Matt Maiocco, NBC Sports, December 23, 2022
Six years ago, Colin Kaepernick, Eric Reid and others took a knee to protest racial inequality and police brutality.
Now, the protest is commemorated at the 49ers Museum in an exhibit that opened this week at Levi’s Stadium.
“It’s important that a moment like Kaepernick’s protest is included because it’s something that most of the people who come to the museum, at least for the next couple of years, will have lived through,” said Dr. Damion Thomas of the National Museum of African American History and Culture.
The larger exhibit, entitled, “The Long Game, Sports & Social Justice in the Bay Area,” examines five stories that shed light on sexism, housing and racial discrimination, including:
— Willie Mays’ fight against housing discrimination in San Francisco;
— Tommie Smith and John Carlos’ silent 1968 protest on the Olympic podium in Mexico City;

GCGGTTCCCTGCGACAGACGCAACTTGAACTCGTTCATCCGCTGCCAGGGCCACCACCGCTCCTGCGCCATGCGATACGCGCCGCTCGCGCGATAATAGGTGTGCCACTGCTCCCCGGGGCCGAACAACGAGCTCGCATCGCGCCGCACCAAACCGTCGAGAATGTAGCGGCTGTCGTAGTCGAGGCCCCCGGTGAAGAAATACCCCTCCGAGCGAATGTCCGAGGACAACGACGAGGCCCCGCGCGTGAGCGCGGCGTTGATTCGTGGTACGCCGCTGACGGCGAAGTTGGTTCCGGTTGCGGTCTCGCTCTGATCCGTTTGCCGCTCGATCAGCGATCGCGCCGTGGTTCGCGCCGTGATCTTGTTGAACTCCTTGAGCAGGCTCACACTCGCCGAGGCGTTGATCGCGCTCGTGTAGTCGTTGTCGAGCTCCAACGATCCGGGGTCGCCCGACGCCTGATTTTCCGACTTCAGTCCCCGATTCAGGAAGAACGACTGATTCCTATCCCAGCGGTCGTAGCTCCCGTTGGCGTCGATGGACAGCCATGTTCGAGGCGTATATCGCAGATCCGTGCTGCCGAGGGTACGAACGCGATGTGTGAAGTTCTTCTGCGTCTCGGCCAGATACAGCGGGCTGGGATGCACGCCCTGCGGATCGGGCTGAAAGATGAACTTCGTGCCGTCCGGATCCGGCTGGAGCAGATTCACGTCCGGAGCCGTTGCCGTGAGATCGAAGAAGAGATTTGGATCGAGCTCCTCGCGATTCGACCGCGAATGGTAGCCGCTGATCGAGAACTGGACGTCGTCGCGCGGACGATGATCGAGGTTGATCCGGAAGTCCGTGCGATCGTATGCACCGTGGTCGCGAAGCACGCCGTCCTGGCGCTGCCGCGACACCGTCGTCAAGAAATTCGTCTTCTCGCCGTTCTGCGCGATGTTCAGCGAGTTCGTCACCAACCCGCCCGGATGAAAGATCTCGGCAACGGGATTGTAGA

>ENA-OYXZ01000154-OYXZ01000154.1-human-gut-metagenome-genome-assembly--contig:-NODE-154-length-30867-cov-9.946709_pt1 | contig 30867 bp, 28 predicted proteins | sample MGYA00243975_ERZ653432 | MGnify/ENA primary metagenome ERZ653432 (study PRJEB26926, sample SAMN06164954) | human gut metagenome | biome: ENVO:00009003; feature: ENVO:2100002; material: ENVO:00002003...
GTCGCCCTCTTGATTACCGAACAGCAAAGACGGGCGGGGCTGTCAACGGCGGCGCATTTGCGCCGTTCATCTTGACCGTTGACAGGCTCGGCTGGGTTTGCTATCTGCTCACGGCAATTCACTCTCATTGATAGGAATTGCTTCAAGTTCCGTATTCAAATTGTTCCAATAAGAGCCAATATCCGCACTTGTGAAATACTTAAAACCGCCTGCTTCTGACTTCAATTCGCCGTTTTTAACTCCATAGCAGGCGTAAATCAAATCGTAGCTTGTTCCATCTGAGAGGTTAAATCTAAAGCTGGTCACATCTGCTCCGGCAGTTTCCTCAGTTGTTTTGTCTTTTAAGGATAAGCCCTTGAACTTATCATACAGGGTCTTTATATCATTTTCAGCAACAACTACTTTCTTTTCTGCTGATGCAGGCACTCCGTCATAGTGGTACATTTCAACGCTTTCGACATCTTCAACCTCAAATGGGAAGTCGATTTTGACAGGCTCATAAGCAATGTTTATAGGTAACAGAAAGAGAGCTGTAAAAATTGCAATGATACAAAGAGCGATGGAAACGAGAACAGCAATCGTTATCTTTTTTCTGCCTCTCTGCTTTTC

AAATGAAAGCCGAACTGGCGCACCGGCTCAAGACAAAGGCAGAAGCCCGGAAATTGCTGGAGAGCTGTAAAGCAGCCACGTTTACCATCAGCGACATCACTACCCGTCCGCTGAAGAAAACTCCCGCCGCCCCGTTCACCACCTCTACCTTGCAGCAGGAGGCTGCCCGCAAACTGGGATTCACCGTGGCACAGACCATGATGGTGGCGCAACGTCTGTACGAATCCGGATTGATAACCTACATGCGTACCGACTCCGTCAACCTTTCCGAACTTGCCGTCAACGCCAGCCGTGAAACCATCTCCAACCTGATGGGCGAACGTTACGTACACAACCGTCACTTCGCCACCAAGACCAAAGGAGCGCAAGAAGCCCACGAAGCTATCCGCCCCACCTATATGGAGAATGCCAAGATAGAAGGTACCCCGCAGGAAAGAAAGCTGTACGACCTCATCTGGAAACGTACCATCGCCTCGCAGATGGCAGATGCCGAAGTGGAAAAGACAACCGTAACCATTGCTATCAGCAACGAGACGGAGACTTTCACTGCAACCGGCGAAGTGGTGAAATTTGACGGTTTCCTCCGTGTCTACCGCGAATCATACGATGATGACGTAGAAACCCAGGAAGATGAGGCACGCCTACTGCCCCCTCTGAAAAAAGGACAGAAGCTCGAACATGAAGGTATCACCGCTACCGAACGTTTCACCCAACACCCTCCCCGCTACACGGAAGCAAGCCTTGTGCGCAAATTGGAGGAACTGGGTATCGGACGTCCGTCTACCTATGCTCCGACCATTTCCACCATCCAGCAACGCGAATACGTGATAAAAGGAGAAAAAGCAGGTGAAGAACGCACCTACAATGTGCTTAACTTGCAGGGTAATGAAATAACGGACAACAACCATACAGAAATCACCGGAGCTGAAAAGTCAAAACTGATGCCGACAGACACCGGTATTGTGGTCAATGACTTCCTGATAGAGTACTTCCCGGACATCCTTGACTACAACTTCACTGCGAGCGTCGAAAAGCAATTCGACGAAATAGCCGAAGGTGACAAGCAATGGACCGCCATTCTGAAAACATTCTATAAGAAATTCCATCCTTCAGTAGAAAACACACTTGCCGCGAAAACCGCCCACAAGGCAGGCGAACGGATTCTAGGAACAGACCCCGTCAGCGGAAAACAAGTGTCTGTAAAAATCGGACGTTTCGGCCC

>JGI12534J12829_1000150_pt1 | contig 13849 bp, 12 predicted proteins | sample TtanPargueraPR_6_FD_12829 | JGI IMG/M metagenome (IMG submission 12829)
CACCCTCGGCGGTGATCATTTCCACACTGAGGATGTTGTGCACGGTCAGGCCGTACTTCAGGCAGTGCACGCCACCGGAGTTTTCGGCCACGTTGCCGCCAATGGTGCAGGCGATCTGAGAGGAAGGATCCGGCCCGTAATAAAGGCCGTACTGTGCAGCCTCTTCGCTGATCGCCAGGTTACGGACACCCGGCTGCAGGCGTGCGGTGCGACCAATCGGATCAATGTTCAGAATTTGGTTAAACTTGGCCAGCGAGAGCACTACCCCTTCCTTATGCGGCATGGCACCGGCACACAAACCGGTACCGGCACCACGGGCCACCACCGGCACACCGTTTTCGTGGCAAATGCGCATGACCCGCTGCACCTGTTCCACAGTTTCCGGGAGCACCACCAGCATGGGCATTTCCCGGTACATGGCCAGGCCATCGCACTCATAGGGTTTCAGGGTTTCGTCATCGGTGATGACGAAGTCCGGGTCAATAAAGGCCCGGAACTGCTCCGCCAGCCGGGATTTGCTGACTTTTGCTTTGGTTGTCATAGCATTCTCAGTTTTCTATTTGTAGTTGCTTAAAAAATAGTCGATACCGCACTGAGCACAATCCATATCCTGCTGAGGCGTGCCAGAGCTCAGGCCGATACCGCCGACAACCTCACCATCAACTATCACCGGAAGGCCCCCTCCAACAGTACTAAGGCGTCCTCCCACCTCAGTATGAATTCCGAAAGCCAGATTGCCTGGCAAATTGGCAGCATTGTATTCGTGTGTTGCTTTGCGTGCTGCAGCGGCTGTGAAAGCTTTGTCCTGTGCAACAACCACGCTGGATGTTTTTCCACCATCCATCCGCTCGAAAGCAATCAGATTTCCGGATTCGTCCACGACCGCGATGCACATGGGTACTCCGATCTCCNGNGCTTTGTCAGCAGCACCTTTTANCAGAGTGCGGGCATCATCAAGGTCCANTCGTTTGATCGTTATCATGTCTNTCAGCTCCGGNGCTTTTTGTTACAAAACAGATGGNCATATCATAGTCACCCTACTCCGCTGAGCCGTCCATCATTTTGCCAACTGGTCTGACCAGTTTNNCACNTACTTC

— The diversification of professional sports team leadership starting with Bill Russell as the first post-segregation Black head coach of a major professional sports team;
— Brandi Chastain’s goal that won the United States the 1999 Women’s World Cup in the broader context of Title IX and gender issues.
Dr. Thomas was a member of the seven-person “Long Game” committee, which includes former 49ers players Keena Turner and Antoine Bethea, and sociologist and civil rights activist Dr. Harry Edwards.
“When people come to this exhibition, what I hope they take away is that sports matter, and they matter far beyond the playing field,” Dr. Thomas said. “The aim of this exhibition is to inspire people. We want people to see the change, the profound change is possible, but it takes people willing to take stands.